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The GovCon Bulletin™

Sep, 2015

Federal Contract Worker Paid Sick Leave On the Horizon

September 2015

Play Ball!

Yes, we have reached the sports equinox! The first full week of September, that special time of year when summer and fall sports converge! We have the U.S. Open reaching its crescendo in Flushing Meadows, college football teams everywhere coming off their season openers, NFL teams fast approaching theirs, and Major League Baseball division leaders counting down their magic numbers in earnest. If you are a sports fan, it doesn't get better than this!

The first week in September also brings us Labor Day, a national tribute to the contributions that workers have made to our country. This Labor Day, President Obama made news with the announcement of an Executive Order requiring federal contractors to grant their workers paid sick leave. In this edition of The Government Procurement Bulletin,™ we will take a closer look at that Executive Order.

Mark A. Amadeo

Earlier this week, on Labor Day, President Obama signed an Executive Order requiring federal contractors and subcontractors to provide seven (7) days of paid sick leave to their employees. Although the paid sick leave will not be required under federal contracts awarded before January 1, 2017, federal contractors should nevertheless plan and allocate their resources before that date. The Executive Order, a copy of which can be found here, is summarized below. 

Paid Sick Leave 
The Executive Order requires agencies to include a contract clause that contractors and subcontractors will flow down into their subcontracts stating that as a condition of payment all employees in the performance of a contract or subcontract shall not earn less than one (1) hour of paid sick leave for every thirty (30) hours worked. The Executive Order states that a contractor cannot set a limit on annual paid sick leave accruals less than fifty-six (56) hours, thus totaling a minimum of seven (7) eight-hour work days of sick leave over a one (1) year period. The Executive Order does not relieve contractors of any obligations under local or federal laws or under collective bargaining agreements to provide greater paid sick leave or leave rights.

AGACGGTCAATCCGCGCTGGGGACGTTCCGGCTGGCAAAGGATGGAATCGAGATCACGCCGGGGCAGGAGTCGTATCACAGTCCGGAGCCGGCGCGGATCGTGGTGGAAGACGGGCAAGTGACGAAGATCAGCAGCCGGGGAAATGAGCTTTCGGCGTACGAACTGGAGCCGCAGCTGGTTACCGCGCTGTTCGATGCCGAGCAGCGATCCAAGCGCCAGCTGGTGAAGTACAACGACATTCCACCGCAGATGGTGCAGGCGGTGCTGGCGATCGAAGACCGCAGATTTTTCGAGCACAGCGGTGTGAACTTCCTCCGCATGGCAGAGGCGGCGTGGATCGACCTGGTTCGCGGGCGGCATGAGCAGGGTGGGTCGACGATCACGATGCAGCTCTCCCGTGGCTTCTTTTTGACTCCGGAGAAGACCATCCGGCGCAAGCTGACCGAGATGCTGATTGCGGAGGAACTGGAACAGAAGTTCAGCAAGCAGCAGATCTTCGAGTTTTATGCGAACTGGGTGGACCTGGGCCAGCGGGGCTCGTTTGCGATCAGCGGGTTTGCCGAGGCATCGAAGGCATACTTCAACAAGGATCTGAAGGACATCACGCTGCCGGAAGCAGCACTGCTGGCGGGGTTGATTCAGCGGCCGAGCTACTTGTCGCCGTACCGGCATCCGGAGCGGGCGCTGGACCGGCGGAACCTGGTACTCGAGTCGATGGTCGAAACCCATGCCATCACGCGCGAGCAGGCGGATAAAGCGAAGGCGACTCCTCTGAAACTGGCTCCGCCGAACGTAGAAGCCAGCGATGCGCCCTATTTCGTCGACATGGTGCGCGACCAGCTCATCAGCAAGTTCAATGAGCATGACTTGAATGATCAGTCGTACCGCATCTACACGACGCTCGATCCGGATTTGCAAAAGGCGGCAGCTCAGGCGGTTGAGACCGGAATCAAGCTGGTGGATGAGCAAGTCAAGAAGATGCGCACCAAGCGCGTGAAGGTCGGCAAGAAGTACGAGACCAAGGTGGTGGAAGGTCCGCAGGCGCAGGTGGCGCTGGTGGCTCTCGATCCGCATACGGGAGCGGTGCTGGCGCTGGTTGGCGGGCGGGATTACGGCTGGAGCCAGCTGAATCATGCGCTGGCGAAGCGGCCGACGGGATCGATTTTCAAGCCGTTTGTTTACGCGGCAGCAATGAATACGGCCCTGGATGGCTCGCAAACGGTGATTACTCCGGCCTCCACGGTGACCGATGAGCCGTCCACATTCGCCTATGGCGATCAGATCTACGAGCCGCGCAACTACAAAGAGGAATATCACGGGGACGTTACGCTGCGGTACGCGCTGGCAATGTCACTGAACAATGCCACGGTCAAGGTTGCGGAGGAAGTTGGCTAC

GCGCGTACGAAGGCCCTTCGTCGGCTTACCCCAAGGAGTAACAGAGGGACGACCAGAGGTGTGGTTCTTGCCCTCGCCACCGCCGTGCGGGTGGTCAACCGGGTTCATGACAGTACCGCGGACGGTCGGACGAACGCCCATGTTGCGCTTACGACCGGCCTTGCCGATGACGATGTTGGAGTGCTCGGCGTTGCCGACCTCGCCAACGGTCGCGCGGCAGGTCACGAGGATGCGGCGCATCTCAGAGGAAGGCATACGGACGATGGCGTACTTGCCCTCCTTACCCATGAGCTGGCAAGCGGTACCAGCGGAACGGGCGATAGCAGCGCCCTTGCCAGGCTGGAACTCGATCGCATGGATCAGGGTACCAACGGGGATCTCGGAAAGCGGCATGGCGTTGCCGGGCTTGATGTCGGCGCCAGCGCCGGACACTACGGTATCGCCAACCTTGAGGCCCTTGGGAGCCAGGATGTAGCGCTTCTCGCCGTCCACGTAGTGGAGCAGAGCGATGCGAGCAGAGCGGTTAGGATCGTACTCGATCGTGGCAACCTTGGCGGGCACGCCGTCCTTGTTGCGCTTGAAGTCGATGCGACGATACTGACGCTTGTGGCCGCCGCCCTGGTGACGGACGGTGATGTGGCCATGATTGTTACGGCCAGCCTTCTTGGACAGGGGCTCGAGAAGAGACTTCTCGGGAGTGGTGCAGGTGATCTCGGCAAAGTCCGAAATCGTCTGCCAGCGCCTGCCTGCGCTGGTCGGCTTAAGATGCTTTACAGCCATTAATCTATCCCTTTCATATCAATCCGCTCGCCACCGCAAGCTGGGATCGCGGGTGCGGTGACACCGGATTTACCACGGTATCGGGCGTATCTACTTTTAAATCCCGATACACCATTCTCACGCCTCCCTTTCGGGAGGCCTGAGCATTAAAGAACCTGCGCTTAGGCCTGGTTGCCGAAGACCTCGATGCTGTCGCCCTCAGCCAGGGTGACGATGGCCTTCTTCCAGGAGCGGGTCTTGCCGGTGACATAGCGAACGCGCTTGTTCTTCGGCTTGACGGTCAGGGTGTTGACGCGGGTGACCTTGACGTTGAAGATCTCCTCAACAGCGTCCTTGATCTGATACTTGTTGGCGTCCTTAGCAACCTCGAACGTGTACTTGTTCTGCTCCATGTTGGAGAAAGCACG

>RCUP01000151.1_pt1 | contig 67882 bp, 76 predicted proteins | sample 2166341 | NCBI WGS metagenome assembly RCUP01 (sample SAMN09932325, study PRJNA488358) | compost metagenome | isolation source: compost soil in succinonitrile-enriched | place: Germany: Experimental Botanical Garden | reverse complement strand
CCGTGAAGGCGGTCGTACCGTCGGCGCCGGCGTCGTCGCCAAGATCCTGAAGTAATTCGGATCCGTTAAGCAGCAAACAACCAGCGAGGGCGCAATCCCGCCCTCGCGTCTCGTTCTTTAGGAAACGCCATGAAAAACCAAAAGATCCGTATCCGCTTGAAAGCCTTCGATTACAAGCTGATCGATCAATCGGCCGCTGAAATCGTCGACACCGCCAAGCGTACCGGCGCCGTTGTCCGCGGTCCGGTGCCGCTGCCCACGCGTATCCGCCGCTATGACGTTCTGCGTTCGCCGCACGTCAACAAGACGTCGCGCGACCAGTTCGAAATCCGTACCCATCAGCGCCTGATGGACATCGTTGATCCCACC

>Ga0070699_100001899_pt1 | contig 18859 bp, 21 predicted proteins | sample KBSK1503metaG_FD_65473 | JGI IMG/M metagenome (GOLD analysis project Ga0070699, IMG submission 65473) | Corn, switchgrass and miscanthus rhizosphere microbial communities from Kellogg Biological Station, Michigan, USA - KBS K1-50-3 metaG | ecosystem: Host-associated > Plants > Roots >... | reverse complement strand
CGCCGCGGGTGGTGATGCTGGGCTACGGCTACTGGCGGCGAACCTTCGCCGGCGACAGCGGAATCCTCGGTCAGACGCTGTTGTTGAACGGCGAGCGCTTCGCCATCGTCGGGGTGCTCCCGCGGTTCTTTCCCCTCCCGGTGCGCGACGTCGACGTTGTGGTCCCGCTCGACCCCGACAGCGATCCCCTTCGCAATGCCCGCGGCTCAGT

The Executive Order also identifies the purposes for which a federal contractor must grant the earned paid sick leave. Specifically, paid sick may be used by an employee for an absence resulting from:
(i) physical or mental illness, injury, or medical condition;

(ii) obtaining diagnosis, care, or preventive care from a health care provider; 

(iii) caring for a child, a parent, a spouse, a domestic partner, or any other individual related by blood or affinity whose close association with the employee is the equivalent of a family relationship who has any of the conditions or needs for diagnosis, care, or preventive care described in paragraphs (i) or (ii) above or is otherwise in need of care; or

(iv) domestic violence, sexual assault, or stalking, if the time absent from work is for the purposes otherwise described in paragraphs (i) and (ii) above, to obtain additional counseling, to seek relocation, to seek assistance from a victim services organization, to take related legal action, including preparation for or participation in any related civil or criminal legal proceeding, or to assist an individual related to the employee as described in paragraph (iii) above in engaging in any of these activities.